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  • According to Union, Raising Wages Attacks Workers' Rights

    “Collective bargaining rights are under attack—again,” warns the SEIU. The union claims employees face a “federal attack on your rights at work.” How? From a bill that would let employers pay union members higher wages.

    Union rates are not just minimum wages. They also set maximum wages. Employers may not pay union members more than the union rate without the union’s permission. Most unions, however, reject individual raises. They prefer, in Teamsters President Jimmy Hoffa’s words, that “[c]ollective bargaining agreements create uniform standards for all employees.” Everyone gets the same amount, no matter how hard they work.

    Senator Marco Rubio (R–FL) wants to let productive employees earn more. The Rewarding Achievement and Incentivizing Successful Employees (RAISE) Act specifies that nothing in the National Labor Relations Act:

    shall prohibit an employer from paying an employee in the unit greater wages, pay, or other compensation for, or by reason of, his or her services as an employee of such employer, than provided for in such contract or agreement.

    The Senate will soon vote on the RAISE Act as an amendment to the farm bill. It lets unionized businesses reward their employees for working harder and being successful. Heritage research shows this would be a win-win for everyone. Workers would earn higher pay, and their employers would get higher profits. Unions say they want workers to earn more. Why do they oppose the RAISE Act?

    Because employees earning performance-based pay know they do not need protection from their bosses. Why would a worker making more than the union rate pay union dues? Unions want everyone to get the same amount, even if that means they make less.

    So the Teamsters complain that Rubio’s bill would allow “employers to violate contracts and ignore agreed upon wages and benefits for any reason”—even though the bill only allows higher pay. The SEIU objects that RAISE prevents them from negotiating “contracts that create a uniform, fair process for granting wage increases. Employers would be allowed to ignore what they agreed to in collective bargaining agreements—and that’s not fair.”

    What’s not fair is unions turning down raises on their members’ behalf.

    Posted in Economics [slideshow_deploy]

    16 Responses to According to Union, Raising Wages Attacks Workers' Rights

    1. @lulubell247 says:

      How ironic is that?Unions have lived way past their time.When they first started they were indeed needed in most cases.Now days their nothing but a way for union bosses to make big bucks off the backs of workers.Go Marco Rubio!!!

      • George says:

        I worked for Teamster employers for about 30 years or so. I worked the last 31 years for a Fortune 50 company. We were union, but decertified the union in 2002. We got the same working conditions and better pay and retirement. Anyway, to the point, about 20 years ago, the company offered us the option of trading in 5 of our holidays for a weeks vacation. Allowing us to get an additional weeks vacation. All of the employees wanted it, the company wanted us to have it, but the Union said NO! since it was not in the present contract. We had to wait almost two years till the next contract to get that benefit. Thank you Teamsters.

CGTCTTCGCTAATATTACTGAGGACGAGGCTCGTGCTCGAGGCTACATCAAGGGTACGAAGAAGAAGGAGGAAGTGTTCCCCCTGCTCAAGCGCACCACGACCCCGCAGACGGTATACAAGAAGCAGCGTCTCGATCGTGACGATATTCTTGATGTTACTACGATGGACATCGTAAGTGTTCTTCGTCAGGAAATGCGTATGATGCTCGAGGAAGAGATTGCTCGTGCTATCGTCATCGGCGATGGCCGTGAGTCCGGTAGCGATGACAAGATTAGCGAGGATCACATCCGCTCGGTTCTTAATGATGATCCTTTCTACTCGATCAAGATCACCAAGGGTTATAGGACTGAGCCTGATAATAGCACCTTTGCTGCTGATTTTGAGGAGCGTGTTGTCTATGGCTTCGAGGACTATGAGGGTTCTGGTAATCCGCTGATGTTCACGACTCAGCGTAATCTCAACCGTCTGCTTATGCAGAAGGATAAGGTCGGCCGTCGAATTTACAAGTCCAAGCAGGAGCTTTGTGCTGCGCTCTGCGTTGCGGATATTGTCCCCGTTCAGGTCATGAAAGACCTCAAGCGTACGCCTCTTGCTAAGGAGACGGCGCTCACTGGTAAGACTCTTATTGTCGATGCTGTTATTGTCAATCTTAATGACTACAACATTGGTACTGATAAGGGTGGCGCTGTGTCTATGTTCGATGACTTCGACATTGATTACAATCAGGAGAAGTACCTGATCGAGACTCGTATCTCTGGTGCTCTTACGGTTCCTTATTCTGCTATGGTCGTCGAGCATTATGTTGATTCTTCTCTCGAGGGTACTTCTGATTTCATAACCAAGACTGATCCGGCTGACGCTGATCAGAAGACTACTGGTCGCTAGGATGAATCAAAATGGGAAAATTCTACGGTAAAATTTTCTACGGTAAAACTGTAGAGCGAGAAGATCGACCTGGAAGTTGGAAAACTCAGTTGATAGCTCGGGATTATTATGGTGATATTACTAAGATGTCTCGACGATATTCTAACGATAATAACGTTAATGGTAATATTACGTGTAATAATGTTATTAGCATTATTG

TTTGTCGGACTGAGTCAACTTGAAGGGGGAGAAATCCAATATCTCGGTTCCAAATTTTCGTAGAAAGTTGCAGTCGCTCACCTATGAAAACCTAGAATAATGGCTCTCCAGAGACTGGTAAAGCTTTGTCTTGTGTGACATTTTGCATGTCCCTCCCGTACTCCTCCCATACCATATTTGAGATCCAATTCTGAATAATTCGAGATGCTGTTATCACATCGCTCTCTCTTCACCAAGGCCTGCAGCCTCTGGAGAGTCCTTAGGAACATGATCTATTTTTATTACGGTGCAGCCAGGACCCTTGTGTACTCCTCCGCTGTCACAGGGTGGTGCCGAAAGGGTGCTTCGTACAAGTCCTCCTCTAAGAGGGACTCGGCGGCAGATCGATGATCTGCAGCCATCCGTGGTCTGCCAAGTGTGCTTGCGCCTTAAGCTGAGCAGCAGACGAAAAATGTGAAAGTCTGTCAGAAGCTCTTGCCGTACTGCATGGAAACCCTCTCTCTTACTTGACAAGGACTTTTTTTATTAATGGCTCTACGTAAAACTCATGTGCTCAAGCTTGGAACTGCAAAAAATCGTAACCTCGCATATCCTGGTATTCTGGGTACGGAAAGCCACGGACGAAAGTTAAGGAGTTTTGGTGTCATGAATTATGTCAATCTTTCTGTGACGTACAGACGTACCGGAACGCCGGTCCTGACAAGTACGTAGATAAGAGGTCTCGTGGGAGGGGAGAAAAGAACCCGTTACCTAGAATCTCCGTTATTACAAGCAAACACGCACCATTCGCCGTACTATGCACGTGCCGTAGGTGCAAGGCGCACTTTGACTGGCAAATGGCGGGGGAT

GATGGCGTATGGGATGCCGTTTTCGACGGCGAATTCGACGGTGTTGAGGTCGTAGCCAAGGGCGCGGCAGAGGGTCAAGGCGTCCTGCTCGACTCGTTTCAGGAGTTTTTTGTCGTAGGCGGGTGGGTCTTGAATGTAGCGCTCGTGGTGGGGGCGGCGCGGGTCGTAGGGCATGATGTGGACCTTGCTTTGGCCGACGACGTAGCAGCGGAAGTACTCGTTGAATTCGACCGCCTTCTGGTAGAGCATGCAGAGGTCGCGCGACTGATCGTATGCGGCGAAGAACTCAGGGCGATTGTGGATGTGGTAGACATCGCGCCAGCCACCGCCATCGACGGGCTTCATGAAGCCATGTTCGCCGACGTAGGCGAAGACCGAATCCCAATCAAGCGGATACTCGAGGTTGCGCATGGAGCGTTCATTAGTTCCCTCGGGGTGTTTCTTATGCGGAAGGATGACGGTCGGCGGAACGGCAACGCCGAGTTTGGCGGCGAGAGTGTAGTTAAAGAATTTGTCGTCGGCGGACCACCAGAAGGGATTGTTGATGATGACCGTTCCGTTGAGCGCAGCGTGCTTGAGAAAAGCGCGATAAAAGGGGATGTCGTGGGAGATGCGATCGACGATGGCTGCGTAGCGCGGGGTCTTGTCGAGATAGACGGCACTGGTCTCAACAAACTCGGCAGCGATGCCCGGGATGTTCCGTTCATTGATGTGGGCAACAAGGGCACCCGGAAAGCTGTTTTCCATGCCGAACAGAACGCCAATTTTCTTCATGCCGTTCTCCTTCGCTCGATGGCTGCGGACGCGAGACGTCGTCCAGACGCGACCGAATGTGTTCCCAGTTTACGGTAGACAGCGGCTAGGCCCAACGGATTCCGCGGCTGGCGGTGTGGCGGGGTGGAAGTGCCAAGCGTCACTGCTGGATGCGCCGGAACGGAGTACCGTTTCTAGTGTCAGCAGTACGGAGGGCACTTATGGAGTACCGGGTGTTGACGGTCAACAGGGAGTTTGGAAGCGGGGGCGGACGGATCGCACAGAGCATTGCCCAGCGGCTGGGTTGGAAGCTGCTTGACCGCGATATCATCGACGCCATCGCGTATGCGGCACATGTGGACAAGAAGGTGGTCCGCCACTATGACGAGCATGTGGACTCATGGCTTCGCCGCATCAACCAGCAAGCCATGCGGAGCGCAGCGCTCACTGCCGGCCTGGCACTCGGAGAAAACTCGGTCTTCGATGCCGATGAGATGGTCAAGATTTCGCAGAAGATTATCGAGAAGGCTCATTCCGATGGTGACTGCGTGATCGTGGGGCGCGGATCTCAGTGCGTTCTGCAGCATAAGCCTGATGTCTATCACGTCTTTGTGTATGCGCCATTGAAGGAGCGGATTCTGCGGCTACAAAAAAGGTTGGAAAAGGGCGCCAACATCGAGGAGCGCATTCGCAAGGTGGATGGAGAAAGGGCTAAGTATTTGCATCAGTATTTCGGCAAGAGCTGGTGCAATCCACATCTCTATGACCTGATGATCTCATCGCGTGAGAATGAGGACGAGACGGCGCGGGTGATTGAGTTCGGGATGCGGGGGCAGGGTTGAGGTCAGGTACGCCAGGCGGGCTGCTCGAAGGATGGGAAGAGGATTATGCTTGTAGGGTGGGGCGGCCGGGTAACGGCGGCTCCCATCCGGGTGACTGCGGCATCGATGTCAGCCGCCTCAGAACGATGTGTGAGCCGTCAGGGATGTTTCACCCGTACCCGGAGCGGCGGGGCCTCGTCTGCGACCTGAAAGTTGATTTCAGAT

2. KJinAZ says:

      It is this kind of thinking that makes unions and antiquated dinosaur from another time. These values no longer ring true to anyone. They certainly do not promote fairness, they only serve to enslave. It is time for unions to go the way of the dinosaurs.

    3. Don Lindberg says:

      It just goes to show how much control they have over their members. They really can't stand individual achievement, it dilutes their position with the employers. You can't blame the membership because in many cases in Union shops they wouldn't be able to get hired, you can however blame the leadership and the laws that allow them to step on the rites of individuals.

    4. Migwar says:

      The point this article misses is that most employers do not have unlimited resources. Paying "favored" employees more than the contracted amount means there will be less in the employer's "pot" for which to negotiate for ALL employees when the contract is up for renewal. Most contracts allow for a higher pay rate for overtime, so employers are already free to assign their most productive employees extra hours, assuming those employees are willing to work extra hours. Employers also often manage to find creative ways to reward favored employees without raising their basic pay rate: "employee of the month" programs with various perks, for example, and other productivity "prizes." Management positions are often offered to highly productive employees. That perk is called a promotion. There is enough favoritism in most workplaces without the need for legislation to encourage it.

      • Nybbler says:

        The legislation doesn't encourage or mandate it Migwar; it just allows it. And once a contract is negotiated the "pot" can't get smaller that's why it's called a "contract", but the employer, if he is getting additional productivity from an employee, which translates to increased revenue and/or lower cost, is free to pass those profits/savings along to the person who helped produce them. Personally if I was constrained by a contract that restricted my upside what incentive would I have to go above and beyond? I'm thinking none.